ST. LOUIS — I wonder if Robert De Niro and Christopher Walken were hanging out on the set of "The Deer Hunter," talking about making more movies together. The conversation was most likely grand. I can tell you with outright certainty that neither of them could guess a movie like "The War with Grandpa" would be among their collaborations.
Let me ease your mind and tell you what's already been downloaded into your system by now: This is a bad movie. One you should avoid like the plague. It's not heartwarming, sincere, or convincing. It's a group of old great actors hanging out in the most dull of playgrounds, slinging teenage jokes and trying to move like Jagger in a moronic dodgeball contest.
These are the kind of scripts that De Niro and company should avoid. How much money do you need? Make better movies for your grandkids to watch. I would even fall on the bloody sword of another "Meet The Fockers" entry. There's little to say about a film whose funniest moment involves a cell phone and a corpse. It's all slapstick, formulaic, and funny in all the wrong ways.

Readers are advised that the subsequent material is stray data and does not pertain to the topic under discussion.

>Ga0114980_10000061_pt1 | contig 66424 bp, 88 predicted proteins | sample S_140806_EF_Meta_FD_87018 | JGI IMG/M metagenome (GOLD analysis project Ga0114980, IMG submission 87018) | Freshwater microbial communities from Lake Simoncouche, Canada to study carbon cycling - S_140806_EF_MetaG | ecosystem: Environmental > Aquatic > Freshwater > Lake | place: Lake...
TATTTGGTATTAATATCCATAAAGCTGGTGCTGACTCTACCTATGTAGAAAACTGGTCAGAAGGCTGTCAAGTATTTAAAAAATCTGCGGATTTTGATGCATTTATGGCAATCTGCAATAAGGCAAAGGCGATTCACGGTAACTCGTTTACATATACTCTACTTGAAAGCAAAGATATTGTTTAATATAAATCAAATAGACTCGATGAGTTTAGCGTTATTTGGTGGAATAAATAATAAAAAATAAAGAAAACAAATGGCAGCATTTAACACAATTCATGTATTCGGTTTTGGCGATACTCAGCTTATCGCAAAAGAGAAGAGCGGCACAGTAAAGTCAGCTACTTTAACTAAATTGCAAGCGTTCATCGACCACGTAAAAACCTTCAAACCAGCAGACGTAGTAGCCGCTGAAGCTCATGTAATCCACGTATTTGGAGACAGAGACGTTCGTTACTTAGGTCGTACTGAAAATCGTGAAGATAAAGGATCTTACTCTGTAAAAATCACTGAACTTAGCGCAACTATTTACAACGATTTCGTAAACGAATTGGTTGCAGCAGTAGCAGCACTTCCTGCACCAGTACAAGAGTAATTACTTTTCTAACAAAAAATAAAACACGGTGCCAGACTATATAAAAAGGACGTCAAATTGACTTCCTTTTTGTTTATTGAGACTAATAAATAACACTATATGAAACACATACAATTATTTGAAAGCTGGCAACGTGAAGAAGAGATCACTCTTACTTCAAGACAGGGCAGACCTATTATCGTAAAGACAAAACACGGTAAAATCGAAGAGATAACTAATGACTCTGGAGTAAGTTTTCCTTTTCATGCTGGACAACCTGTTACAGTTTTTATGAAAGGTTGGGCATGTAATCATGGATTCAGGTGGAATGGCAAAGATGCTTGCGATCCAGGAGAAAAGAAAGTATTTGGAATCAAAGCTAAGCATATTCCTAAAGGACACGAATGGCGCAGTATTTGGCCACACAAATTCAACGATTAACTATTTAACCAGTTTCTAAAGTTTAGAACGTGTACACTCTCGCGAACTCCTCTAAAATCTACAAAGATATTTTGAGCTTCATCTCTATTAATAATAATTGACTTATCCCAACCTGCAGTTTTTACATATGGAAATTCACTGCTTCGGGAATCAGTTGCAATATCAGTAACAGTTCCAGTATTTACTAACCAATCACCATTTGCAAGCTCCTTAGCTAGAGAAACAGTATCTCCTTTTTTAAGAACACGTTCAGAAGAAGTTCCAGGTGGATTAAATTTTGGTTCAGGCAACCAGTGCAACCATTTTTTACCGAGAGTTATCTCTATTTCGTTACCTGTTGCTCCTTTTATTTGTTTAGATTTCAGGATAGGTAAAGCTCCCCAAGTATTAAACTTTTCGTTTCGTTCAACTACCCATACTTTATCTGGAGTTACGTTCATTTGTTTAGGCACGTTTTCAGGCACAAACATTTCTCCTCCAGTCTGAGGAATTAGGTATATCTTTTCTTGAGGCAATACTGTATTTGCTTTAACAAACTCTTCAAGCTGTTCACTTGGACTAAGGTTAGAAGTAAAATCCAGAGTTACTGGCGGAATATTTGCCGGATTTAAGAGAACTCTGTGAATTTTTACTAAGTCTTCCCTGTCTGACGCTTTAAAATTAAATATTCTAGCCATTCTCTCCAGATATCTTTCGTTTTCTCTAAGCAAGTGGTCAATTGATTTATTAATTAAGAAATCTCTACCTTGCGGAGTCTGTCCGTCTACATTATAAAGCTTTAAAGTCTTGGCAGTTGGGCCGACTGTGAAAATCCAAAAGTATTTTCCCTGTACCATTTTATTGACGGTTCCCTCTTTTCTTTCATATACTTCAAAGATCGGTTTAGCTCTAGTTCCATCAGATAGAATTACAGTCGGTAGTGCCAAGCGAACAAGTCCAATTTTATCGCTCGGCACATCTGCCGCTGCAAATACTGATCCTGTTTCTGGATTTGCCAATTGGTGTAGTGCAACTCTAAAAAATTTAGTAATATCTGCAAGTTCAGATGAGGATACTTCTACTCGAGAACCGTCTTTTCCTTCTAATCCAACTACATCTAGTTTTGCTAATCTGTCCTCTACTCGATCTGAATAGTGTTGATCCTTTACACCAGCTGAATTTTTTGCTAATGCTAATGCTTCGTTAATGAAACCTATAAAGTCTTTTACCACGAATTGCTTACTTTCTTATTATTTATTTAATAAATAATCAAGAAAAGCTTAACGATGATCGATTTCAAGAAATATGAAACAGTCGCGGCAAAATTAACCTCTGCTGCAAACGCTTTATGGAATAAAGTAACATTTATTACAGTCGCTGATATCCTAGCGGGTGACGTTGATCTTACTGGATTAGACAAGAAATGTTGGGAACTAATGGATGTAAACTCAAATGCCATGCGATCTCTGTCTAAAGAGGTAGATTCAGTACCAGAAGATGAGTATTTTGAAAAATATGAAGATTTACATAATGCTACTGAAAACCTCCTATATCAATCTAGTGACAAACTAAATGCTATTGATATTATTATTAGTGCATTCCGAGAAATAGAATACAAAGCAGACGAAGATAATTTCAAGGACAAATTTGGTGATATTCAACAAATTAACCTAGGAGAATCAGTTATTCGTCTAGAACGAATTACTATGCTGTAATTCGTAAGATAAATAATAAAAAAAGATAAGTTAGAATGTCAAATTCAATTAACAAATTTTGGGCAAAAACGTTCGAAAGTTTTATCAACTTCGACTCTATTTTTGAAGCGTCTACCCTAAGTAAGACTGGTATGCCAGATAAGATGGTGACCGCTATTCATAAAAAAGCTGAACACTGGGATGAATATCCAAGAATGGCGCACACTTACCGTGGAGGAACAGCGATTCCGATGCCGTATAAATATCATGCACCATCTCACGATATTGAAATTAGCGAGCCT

I found myself laughing at the problematic nature of the stunt men for De Niro, Walken, and even Cheech Marin during the extracurricular scenes. That's what you do when all of this talent is wasted.
Seriously, how did De Niro, Walken, Uma Thurman, Jane Seymour, and Rob Riggle all sign on here? I could cry foul about the sad, cringe-worthy attempts at humor, or the fact that De Niro has never looked more robotic. But I'll save most of my ammunition for the fact that Tim Hill absolutely wastes the comedic talents of Riggle. He's funnier than anyone else on the cast sheet, but is given so little to do here.
Oh, I bet you're wondering what the plot actually is. It's about a grandpa who moves in with his daughter's family, takes the son's room, and starts an all-out war. It's all phony though. Peter (Oakes Fegley) will hug and adore his grandpa, but then makes life miserable for him. It's been done before and way better.
The best parts of this movie came during the beginning credits and the end credits. The former was a place of hope and possible surprise, while the latter was a mercy bullet.
Some films deserve to be trashed. This is one of them. Please pass up "The War with Grandpa" at theaters, Redboxes, on demand, and every neighborhood Walmart in two months.
Yikes is the word to use here.